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14 hours ago, Gregexplore said:

"We need to verify their genuine faith. So we need to examine their personal life," an official with the prosecutors office on the southern island of Jeju told CNN. "We check whether they had been attending (religious) service. Checking their history with shooting games is another method."

This reminds me of something a brother said many years ago, he asked 'if you were arrested as one of Jehovah's Witnesses, would there be enough evidence to convict you?'

 

We think the limits of our conscience is just between us and Jehovah, there may be times that we do something that our conscience allows us to do, however again we need to think of how others will view the things we do. In this case, whether or not a brother felt it was okay to play violent video games may make the difference whether or not he goes to jail. 

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Just now, Tortuga said:

This reminds me of something a brother said many years ago, he asked 'if you were arrested as one of Jehovah's Witnesses, would there be enough evidence to convict you?'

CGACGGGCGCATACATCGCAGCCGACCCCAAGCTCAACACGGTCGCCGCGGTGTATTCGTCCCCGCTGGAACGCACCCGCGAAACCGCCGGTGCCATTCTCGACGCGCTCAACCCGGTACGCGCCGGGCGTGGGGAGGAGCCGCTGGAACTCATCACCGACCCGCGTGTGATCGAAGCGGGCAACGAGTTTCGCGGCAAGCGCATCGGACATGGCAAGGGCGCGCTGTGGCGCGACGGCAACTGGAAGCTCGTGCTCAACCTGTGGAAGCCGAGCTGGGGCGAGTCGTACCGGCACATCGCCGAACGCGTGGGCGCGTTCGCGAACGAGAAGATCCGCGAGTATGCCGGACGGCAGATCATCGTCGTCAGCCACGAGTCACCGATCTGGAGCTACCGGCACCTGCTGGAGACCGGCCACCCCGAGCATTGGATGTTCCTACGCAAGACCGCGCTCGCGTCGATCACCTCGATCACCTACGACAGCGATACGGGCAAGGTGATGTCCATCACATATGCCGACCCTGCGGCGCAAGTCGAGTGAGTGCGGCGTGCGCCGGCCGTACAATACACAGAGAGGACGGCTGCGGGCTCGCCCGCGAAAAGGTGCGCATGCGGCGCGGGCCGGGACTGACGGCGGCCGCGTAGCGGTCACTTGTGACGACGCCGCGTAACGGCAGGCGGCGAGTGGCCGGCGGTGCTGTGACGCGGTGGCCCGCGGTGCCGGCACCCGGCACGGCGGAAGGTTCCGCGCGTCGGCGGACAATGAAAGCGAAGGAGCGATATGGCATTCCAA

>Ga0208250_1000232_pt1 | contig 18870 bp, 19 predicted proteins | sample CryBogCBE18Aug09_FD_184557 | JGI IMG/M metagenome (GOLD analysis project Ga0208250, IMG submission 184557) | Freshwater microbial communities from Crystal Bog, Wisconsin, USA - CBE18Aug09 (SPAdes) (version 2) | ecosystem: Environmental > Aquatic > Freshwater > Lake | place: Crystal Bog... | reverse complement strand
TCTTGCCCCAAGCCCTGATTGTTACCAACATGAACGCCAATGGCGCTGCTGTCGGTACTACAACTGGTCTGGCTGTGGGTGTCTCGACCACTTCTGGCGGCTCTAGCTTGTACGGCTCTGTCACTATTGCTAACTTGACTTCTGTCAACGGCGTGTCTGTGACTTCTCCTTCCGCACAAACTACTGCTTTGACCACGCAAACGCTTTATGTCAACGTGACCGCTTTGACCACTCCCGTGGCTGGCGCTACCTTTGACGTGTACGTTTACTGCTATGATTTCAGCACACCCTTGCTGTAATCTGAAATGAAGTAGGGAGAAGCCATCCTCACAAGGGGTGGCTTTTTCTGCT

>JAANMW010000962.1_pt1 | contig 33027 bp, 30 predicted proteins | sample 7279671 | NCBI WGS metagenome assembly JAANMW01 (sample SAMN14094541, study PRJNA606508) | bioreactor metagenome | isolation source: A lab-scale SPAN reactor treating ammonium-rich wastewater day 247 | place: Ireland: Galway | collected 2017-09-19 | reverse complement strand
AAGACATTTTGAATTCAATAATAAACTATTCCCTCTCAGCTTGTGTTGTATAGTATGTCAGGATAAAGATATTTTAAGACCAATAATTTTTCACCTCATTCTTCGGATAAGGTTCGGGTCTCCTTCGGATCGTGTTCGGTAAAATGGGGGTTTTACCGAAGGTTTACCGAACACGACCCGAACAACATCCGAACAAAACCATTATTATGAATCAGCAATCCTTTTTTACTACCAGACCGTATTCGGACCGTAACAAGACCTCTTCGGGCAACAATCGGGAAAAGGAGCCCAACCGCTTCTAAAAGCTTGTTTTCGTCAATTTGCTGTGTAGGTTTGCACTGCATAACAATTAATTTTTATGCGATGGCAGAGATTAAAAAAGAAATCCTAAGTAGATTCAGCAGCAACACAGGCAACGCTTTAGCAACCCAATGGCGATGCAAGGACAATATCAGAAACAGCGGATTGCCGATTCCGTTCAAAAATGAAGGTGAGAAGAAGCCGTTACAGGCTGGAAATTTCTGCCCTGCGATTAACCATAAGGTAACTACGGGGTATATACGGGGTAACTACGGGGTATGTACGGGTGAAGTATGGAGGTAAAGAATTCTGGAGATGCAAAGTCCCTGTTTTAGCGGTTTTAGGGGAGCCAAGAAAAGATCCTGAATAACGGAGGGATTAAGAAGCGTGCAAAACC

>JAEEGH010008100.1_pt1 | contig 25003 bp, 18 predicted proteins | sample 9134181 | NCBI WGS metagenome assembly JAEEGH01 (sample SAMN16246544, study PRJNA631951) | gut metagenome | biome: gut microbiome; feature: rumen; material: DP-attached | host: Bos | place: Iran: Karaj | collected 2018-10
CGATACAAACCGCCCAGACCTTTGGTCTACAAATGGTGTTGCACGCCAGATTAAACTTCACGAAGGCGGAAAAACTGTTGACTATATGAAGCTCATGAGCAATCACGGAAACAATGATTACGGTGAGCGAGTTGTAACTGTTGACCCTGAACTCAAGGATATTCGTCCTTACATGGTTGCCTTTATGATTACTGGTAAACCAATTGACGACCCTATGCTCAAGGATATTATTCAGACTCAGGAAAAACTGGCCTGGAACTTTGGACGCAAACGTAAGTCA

We think the limits of our conscience is just between us and Jehovah, there may be times that we do something that our conscience allows us to do, however again we need to think of how others will view the things we do. In this case, whether or not a brother felt it was okay to play violent video games may make the difference whether or not he goes to jail. 

We have become a theatrical spectacle to the world, and to angels and to men as ap.Paul rightly wrote...

 

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Along the same idea,  I'm a building contractor. In my secular life, MUCH is subjective.  A client can ask me how much I charge and my answer can be "How much you got?"  or,  "depends on the mood I'm in."